MWAA reads the dags and custom plugins from S3. All the dags files should be uploaded to S3.
Cost was the most important aspect for us to evaluate MWAA. Though Airflow provides scaling up or down for the worker nodes, we have to evaluate the cost for the whole environment. (This is as per the AWS pricing for MWAA pricing for the Singapore region). https://aws.amazon.com/managed-workflows-for-apache-airflow/pricing
Though MWAA environment costs are high but for those who are running 1000’s of tasks in the prod environment, MWAA would be cheaper than on-premise infra. Also the cost depends on what kind of workload one is running on the on-premise cluster. If the DAGs are running daily or weekly basis, then one can save a huge amount of cost with MWAA. Since we have a varied set of DAGs scheduled for different intervals of time (hourly, daily , weekly and monthly) we expect that we would be able to achieve only minimal cost savings. At the same time, however, we do expect to increase/maximise our cost savings as our DAG sizes increase in the future.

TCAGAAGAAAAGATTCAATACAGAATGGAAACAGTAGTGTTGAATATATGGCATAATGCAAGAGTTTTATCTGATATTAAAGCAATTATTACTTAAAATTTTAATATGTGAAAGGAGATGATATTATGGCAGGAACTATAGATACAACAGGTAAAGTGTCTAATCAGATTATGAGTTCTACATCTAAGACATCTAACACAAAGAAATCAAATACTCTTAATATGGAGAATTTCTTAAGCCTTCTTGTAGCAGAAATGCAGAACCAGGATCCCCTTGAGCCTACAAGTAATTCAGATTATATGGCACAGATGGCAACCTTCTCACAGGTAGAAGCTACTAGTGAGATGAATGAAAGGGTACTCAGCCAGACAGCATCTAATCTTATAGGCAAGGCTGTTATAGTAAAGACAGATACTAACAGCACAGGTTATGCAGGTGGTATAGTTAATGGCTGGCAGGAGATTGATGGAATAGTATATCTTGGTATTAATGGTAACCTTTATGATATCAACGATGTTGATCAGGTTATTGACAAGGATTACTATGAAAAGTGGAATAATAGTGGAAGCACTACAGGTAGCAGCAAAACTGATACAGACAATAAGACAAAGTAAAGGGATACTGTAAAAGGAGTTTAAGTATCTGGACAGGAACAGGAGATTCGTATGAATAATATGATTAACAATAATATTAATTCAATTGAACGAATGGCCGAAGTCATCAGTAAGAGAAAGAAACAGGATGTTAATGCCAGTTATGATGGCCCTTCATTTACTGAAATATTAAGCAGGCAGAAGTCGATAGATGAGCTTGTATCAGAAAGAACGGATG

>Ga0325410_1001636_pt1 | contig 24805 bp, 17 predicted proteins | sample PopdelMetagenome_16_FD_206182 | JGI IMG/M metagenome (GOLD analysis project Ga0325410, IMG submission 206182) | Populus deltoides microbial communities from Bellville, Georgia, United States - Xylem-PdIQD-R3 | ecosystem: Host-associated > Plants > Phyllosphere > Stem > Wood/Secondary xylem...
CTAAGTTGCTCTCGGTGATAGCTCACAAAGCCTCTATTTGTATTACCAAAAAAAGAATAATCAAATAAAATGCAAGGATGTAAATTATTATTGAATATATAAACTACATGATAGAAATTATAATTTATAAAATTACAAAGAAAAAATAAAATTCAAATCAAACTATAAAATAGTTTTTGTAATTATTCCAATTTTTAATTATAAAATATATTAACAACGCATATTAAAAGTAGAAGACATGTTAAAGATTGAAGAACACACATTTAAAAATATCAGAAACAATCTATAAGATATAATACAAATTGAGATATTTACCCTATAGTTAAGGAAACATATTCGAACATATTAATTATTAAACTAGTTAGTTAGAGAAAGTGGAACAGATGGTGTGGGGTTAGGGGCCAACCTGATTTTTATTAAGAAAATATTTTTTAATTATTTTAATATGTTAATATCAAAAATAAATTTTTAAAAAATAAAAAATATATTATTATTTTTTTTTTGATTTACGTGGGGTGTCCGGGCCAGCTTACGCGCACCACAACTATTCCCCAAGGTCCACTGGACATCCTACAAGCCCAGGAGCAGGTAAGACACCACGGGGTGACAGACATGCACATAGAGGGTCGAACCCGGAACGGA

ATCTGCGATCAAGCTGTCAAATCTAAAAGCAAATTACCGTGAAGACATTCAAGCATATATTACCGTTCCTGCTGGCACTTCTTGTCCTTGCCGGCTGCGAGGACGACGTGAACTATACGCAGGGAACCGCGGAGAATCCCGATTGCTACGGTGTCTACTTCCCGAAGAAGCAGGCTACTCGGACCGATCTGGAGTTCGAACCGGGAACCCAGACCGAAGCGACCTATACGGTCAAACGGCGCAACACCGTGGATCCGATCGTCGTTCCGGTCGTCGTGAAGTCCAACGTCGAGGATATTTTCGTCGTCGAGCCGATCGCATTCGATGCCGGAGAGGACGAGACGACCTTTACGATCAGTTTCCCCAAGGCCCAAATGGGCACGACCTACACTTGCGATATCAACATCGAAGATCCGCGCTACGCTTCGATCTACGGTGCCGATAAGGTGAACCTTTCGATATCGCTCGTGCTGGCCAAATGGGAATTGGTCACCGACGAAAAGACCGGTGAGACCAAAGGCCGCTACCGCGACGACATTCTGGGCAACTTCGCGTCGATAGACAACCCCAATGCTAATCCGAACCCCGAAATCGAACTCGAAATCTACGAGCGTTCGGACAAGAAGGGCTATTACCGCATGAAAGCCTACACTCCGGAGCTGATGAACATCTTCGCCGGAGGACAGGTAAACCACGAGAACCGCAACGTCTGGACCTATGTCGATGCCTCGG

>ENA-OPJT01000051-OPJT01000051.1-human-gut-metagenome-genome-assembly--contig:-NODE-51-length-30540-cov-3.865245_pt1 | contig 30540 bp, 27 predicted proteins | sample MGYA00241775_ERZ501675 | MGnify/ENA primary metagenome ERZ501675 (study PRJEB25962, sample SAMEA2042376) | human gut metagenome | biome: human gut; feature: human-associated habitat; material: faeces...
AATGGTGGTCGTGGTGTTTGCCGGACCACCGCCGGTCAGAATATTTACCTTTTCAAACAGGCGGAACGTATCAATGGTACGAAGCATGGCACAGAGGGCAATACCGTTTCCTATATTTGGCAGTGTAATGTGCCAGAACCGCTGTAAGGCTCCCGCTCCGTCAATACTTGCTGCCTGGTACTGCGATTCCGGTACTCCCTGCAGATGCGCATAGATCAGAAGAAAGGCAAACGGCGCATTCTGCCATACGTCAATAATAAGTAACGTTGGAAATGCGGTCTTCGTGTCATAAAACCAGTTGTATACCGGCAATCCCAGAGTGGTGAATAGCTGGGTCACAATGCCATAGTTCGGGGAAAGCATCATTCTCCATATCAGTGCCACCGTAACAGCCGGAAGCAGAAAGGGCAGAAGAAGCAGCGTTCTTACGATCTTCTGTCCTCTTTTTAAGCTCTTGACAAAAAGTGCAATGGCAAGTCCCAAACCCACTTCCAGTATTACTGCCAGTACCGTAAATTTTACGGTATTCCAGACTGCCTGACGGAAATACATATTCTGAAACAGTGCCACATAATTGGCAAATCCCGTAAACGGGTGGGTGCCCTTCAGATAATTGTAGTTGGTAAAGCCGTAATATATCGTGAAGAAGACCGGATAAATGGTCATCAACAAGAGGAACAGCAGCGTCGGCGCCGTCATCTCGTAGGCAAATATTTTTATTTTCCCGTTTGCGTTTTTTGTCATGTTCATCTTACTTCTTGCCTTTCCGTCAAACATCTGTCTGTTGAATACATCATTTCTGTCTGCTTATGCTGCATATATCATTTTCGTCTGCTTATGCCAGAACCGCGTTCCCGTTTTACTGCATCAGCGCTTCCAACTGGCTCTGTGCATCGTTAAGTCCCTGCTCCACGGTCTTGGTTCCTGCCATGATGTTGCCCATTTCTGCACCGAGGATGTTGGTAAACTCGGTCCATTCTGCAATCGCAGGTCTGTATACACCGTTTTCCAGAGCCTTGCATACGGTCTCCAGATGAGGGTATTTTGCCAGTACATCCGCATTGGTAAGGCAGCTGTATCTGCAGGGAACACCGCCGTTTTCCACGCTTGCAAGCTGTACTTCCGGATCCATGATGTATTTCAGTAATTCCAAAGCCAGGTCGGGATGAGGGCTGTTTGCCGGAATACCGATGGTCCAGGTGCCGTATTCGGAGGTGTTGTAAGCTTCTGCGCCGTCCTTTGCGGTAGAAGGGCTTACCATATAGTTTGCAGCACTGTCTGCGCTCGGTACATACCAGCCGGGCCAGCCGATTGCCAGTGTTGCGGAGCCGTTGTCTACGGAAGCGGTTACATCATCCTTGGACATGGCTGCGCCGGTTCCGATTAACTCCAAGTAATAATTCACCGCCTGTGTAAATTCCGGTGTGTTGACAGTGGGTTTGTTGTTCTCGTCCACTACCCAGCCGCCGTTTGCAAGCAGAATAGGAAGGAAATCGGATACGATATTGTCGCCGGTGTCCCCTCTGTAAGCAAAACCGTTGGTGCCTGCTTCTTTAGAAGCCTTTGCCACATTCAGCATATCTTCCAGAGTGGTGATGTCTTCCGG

5. Monitoring & Alerting
MWAA is integrated with Cloudwatch for metrics and error monitoring. MWAA publishes different environment or DAG level metrics to cloudwatch. With the help of Cloudwatch alarm, we were able to define the rules and send notifications to SNS (if the value crosses the threshold of the alarm). In addition to that, we also have AWS lambda functions to consume the event from SNS and send alerts to Slack channel.
MWAA sends a lot of metrics to Cloudwatch. Few metrics what we consider to be important for us to get an alert in real-time were:
a) Queued tasks
An alert is sent to Slack whenever the task gets queued up in the SQS and the executor is not able to execute the tasks.
b) Scheduler Heartbeat
The scheduler is the most important component of Airflow. If the scheduler is not healthy then none of the tasks will get executed. We have configured alerts whenever the scheduler is unhealthy.